Water fowl cruise the shrinking perimeter of the lake, Lake Berryessa, California

Since drought has been an important and ever-present element of California’s climatology for centuries, not many residents of this University town seem intimately familiar with its cultural and environmental significance beyond the frequently-heard “it’s so hot” coming from corner tables at the local coffee shop.

Apart from these vehement expressions of dislike for the heat, and from the occasional soapboxing out-of-state University student panicked by the extreme differences they are seeing for the first time, I have not made the acquaintance of many individuals who can comment on the cultural effects of the worsening situation in a non-academic context. Outside of the town of Davis (the demographic of which is, in truth, quite varied if academic overall), attitudes are largely the same with varying fluctuations within different social circles.

I believe this to be culturally equivalent to the prideful bravery with which New Englanders boast about their adventures in the ice and snow (the phrase ‘hold my iced coffee and watch this’ calls up memories of my mother driving me to school in weather most districts would have closed for). To both abate inevitable accusations of regional ethnocentrism, and to negate colloquial stereotyping of the pretentious New Englander; in an ever-changing global climate, human beings clearly possess great power, and mother nature, amazing strike-force adaptability. Due to their continuous exposure to the situation, it seems many residents of California are as accustomed to the extreme drought conditions as New Englanders are to the presence of heavy snowfall and frigid temperatures which would cripple other regions of the country, thus resigning themselves to the inevitable lack of water given its correlation with regional identity… presenting clear cultural equivalence between two incredibly different sociological dynamics and humanizing all in the face of striking environmental change.

Dried stream bed, Lake Berryessa, California
Dried stream bed, Lake Berryessa, California

After some reflection, I felt as though local perspective of current drought phenomenon begat as much a deficit in current photojournalistic documentation efforts of the drought as there is of rainfall itself. While my perspective is that of an objective observer from a starkly different native climate, this affords the investment potential of artistic objectivity, the project thusly resting on the hope that artlessness itself, in this sense, can convey more with simplicity than current, more intricate efforts.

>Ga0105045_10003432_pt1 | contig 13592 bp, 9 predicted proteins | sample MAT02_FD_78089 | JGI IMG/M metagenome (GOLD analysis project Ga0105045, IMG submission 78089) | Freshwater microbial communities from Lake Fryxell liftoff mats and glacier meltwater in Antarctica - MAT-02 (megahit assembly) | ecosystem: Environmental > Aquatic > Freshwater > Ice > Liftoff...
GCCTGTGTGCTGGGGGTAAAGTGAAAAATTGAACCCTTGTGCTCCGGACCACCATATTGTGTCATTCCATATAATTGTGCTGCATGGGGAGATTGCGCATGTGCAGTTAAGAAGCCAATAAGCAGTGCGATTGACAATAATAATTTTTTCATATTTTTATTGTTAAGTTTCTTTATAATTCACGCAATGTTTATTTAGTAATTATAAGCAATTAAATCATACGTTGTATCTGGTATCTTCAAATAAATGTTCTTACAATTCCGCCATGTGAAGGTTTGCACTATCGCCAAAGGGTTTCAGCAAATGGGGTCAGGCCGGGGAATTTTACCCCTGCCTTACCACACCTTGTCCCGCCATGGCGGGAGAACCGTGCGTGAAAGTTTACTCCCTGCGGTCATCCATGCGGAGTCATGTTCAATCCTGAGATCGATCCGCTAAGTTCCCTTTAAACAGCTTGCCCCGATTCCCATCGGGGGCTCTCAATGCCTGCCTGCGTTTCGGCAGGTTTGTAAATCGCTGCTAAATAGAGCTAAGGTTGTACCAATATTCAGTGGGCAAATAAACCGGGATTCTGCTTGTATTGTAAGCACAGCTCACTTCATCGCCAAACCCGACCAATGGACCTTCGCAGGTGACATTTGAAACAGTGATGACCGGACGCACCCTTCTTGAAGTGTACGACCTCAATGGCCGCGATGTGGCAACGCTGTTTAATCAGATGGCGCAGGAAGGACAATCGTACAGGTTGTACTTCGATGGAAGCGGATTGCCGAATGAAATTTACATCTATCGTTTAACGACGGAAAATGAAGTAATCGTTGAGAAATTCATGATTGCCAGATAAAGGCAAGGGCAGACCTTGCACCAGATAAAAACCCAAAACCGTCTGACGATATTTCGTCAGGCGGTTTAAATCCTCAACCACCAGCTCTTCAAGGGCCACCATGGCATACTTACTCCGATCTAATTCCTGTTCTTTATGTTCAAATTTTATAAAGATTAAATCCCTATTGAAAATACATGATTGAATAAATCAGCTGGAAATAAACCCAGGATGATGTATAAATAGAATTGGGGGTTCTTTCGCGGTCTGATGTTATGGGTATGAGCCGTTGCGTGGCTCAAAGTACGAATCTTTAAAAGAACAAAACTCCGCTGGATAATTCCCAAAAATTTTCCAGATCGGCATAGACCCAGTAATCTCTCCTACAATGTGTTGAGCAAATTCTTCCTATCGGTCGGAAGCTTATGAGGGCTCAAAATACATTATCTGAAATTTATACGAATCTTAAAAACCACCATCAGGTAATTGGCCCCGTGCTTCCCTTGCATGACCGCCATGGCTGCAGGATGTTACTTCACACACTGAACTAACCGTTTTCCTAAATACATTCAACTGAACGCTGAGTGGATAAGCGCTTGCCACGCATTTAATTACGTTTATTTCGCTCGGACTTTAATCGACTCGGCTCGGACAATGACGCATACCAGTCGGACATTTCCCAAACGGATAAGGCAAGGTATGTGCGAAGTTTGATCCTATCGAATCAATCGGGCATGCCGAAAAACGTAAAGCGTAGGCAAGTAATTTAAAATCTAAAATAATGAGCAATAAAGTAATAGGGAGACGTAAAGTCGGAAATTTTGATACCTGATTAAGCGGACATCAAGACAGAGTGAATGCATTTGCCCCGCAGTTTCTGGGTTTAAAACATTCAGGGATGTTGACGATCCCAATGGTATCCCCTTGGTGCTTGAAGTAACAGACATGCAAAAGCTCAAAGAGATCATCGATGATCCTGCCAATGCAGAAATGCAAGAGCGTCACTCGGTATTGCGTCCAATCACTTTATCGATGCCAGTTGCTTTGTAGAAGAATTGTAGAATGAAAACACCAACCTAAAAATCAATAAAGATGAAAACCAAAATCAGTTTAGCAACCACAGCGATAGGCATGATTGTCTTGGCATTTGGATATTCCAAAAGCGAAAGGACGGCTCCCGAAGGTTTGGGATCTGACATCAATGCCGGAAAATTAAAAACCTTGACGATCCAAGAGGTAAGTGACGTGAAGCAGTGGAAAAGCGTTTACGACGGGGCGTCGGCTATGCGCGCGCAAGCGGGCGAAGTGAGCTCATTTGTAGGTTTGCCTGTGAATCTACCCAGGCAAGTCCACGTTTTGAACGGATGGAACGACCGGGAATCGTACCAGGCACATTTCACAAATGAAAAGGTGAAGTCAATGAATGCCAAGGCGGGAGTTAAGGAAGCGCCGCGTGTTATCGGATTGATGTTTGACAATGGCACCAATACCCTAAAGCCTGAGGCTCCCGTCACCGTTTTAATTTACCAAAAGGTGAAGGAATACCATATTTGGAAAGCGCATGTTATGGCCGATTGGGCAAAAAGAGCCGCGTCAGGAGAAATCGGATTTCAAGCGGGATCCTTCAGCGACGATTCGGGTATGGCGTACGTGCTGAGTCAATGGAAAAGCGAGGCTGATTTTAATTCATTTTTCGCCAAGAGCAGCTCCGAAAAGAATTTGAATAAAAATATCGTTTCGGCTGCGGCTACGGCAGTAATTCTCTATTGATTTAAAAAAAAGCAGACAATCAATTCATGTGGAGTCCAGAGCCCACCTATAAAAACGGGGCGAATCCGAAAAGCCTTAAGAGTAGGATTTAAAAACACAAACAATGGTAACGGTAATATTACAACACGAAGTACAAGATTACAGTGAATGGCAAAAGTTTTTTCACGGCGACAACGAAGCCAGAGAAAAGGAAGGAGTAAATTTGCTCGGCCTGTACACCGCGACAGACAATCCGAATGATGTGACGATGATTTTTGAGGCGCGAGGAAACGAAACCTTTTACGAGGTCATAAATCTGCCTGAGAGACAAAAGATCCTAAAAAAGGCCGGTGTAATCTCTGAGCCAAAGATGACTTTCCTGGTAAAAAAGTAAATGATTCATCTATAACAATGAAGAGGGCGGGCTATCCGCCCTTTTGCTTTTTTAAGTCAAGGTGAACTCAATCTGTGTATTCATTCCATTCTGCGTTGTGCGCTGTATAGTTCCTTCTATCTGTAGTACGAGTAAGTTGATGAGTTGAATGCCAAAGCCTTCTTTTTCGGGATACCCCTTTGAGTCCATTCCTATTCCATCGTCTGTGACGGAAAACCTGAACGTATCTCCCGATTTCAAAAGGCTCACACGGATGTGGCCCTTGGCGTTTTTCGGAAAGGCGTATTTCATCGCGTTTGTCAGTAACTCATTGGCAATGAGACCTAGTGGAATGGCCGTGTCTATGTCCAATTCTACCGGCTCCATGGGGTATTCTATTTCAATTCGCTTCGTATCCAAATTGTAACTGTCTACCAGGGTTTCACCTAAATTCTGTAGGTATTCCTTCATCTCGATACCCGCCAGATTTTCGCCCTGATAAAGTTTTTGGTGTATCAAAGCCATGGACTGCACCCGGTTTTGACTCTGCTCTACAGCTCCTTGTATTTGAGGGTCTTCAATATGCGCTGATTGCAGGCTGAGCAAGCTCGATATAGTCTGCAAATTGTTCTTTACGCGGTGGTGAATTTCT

Of course, this photography project comes with a certain disclaimer: I cannot claim that a year’s residency or two years prior of effectual tourism permits me the authority to comment on the lives or opinions of Californians (nor would I ever qualify to truly be a Californian as I value the use of turn signals too highly), and so I can neither speak to their personal adaptability to drought beyond what is directly observed, nor to their individual political stances on an environmental issue which segues into a deeply controversial political topic.

But with each smog-fueled sunset shrouding the far-off hills in a gaseous byproduct of human capitalism, our anthropocentric endeavors become clearer. The shade of the overpasses and underlying stagnant water will remain barren concrete citadels beset by abandonment and scorched with an unforgiving sun, the only refuge to species who have reached the limit of their environmental tolerance, and to those of the human species abandoned by society itself.

Locations Photographed: Yolo Bypass Wildlife Refuge, Lake Berryessa, Yolo County, Sonoma County, Central Valley




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Caroline C. Evans Abbott

I am a rising Master of Research (M.Res) English Literature candidate at the University of Glasgow, incoming MFA Writing candidate at Sarah Lawrence College, and a recent Honors Program graduate of the B.A. Studio Art program at Albertus Magnus College (2015). From 2015 - 2016, I served as an English, Writing, and Creative Enrichment Tutor for the Yocha Dehe Wintun Nation, a Native American Reservation in Brooks, California, and from 2014 - 2015 as a Writing Associate (Tutor) in the Albertus Magnus College Writing Center. I am based in West London.